Teach for America is drawing criticism from some education policy observers who say its training for new recruits is rushed and incomplete. The organization, however, vigorously defends its record. Host Michel Martin speaks with Heather Harding of Teach for America about the program's challenges and its future.
Originally published on Mon June 11, 2012 11:04 am
In a state full of tasty surprises, count the Swanton Berry Farm, along the coast highway just north of Santa Cruz, California, among the most charming. At this pick-your-own, certified-organic berry field and farm stand cafe on the planted bluffs above a tumbling surf, you can pick or picnic with ocean views — and, if you're lucky, catch a glimpse of a grey whale and her calf migrating north from Baja.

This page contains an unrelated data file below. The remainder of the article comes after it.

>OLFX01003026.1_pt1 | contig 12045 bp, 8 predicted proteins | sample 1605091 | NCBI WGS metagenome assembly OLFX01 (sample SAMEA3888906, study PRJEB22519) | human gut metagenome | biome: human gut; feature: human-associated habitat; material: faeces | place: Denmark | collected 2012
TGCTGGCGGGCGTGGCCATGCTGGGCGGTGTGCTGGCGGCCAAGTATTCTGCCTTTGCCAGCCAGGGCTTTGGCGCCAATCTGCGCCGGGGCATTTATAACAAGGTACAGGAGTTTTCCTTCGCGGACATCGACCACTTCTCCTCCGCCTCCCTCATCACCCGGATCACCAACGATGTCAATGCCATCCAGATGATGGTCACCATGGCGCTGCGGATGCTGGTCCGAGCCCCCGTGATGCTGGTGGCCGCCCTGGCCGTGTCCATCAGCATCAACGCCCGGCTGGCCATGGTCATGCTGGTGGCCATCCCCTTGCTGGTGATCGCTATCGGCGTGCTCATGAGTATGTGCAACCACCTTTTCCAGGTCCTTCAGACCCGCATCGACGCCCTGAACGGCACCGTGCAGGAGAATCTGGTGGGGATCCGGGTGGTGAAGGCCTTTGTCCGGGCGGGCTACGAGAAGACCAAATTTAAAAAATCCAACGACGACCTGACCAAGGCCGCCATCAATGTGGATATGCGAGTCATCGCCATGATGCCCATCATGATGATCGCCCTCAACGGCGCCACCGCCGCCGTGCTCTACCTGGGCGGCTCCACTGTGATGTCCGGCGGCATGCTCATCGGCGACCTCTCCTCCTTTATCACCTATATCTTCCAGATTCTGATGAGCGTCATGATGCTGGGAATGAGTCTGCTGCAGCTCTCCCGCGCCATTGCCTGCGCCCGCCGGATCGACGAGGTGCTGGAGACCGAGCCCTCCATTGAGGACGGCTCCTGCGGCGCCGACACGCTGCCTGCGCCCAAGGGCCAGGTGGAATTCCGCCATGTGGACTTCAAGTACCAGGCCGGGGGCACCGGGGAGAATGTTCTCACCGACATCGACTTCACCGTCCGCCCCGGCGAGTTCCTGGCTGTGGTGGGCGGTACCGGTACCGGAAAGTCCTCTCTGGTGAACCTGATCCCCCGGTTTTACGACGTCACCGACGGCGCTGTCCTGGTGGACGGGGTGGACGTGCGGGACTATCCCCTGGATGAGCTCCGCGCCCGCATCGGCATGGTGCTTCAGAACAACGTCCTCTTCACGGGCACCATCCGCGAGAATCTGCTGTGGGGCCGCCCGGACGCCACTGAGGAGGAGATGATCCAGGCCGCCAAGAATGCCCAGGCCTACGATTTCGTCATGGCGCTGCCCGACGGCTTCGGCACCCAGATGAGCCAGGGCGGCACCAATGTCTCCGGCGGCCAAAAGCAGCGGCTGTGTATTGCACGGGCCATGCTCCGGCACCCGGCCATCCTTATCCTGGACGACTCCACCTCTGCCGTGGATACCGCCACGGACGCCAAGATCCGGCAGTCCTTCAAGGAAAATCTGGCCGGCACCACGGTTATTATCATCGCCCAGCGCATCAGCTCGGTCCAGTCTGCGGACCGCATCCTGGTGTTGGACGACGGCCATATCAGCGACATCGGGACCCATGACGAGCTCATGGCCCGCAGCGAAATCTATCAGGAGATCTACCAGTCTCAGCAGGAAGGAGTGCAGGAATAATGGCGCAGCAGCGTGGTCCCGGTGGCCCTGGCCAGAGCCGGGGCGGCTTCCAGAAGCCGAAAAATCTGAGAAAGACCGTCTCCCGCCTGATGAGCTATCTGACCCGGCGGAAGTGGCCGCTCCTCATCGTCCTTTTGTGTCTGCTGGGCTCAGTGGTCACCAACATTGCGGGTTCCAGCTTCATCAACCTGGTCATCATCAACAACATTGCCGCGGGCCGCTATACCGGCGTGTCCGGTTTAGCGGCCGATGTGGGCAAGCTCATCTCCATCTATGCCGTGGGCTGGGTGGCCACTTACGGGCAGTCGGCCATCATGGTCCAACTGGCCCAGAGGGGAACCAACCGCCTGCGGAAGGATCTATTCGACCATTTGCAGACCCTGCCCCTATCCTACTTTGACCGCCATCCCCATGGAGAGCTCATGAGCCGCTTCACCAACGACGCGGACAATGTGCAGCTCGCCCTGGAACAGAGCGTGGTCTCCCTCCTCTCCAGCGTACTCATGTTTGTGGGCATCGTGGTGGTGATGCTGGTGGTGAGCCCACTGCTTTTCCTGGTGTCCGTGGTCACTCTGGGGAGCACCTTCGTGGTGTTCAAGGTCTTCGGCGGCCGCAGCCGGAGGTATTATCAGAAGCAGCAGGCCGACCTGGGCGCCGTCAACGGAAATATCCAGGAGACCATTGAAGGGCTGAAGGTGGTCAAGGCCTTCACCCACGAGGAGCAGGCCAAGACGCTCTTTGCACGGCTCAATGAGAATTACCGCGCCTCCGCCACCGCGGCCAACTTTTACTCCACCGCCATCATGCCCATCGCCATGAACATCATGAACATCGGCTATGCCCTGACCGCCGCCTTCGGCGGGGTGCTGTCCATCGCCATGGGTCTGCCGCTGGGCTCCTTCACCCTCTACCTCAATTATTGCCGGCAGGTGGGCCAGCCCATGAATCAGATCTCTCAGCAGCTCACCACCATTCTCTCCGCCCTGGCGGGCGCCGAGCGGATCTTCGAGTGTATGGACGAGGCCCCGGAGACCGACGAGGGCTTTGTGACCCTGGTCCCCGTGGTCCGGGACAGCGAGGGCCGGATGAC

Originally published on Mon June 11, 2012 12:33 pm
Two political tried-and-truisms: Sitting presidents are hard to unseat, and history repeats itself.
To the first point: In the past 10 presidential elections with incumbent candidates, the incumbents have won seven times. The only incumbent losers were Gerald Ford in 1976, Jimmy Carter in 1980 and George H.W. Bush in 1992.
The controlled chaos and wonderfully oppressive din of E3 (the Electronic Entertainment Expo), the world's most important videogame expo, has ended. During the event in downtown Los Angeles, many journalists and fan sites distributed awards purporting to name the best games of the show. The problem? These games aren't even completed. Sometimes, they aren't even playable at the show. These awards, therefore, have become both ubiquitous and nearly meaningless.